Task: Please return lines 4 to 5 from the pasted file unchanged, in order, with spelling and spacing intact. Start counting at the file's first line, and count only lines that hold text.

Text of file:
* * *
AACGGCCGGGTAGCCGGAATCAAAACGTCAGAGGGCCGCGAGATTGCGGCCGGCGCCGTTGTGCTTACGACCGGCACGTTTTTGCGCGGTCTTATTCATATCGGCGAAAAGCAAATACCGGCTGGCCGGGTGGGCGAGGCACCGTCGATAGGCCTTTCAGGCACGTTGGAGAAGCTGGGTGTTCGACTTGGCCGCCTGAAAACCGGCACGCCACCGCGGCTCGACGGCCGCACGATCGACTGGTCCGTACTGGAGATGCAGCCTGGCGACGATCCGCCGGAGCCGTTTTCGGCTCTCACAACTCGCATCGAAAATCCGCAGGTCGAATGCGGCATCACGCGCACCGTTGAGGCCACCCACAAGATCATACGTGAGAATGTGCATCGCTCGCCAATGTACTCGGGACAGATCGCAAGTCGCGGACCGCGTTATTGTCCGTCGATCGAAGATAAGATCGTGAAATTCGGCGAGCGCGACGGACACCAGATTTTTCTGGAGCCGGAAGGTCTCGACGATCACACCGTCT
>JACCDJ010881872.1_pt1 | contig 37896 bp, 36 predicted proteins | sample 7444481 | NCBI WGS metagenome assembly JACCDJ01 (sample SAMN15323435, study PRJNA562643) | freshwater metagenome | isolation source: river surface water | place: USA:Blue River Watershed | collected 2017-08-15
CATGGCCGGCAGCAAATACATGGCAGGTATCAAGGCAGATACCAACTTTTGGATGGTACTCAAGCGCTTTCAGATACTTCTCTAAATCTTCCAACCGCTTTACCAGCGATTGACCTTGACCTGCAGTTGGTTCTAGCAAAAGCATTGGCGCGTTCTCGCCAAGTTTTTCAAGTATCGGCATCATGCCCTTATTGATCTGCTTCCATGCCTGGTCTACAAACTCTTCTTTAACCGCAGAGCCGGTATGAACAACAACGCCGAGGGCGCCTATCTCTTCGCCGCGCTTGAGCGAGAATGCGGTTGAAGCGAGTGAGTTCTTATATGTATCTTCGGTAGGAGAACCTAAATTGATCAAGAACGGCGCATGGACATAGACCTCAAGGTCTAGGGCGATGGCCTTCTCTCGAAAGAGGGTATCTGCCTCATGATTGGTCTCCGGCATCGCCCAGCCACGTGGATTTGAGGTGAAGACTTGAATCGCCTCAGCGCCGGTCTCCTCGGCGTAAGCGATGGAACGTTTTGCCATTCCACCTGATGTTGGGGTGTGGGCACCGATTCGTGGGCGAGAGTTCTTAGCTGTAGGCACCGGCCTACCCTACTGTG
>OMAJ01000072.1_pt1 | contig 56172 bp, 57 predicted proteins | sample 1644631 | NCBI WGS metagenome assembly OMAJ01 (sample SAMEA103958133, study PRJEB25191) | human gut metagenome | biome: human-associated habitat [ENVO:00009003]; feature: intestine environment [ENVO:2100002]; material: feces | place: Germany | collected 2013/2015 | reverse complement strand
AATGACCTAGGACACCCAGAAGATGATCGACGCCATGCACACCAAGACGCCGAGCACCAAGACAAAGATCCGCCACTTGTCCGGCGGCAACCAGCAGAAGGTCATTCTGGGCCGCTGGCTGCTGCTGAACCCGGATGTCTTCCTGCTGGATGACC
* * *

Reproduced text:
>OMAJ01000072.1_pt1 | contig 56172 bp, 57 predicted proteins | sample 1644631 | NCBI WGS metagenome assembly OMAJ01 (sample SAMEA103958133, study PRJEB25191) | human gut metagenome | biome: human-associated habitat [ENVO:00009003]; feature: intestine environment [ENVO:2100002]; material: feces | place: Germany | collected 2013/2015 | reverse complement strand
AATGACCTAGGACACCCAGAAGATGATCGACGCCATGCACACCAAGACGCCGAGCACCAAGACAAAGATCCGCCACTTGTCCGGCGGCAACCAGCAGAAGGTCATTCTGGGCCGCTGGCTGCTGCTGAACCCGGATGTCTTCCTGCTGGATGACC